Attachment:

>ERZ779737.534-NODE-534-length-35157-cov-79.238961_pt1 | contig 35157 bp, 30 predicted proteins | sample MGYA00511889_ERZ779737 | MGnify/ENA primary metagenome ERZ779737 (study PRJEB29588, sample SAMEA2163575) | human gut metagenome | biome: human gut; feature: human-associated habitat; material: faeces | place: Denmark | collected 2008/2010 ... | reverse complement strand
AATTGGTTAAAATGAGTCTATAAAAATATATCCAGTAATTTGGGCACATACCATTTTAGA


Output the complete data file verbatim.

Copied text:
>ERZ779737.534-NODE-534-length-35157-cov-79.238961_pt1 | contig 35157 bp, 30 predicted proteins | sample MGYA00511889_ERZ779737 | MGnify/ENA primary metagenome ERZ779737 (study PRJEB29588, sample SAMEA2163575) | human gut metagenome | biome: human gut; feature: human-associated habitat; material: faeces | place: Denmark | collected 2008/2010 ... | reverse complement strand
AATTGGTTAAAATGAGTCTATAAAAATATATCCAGTAATTTGGGCACATACCATTTTAGA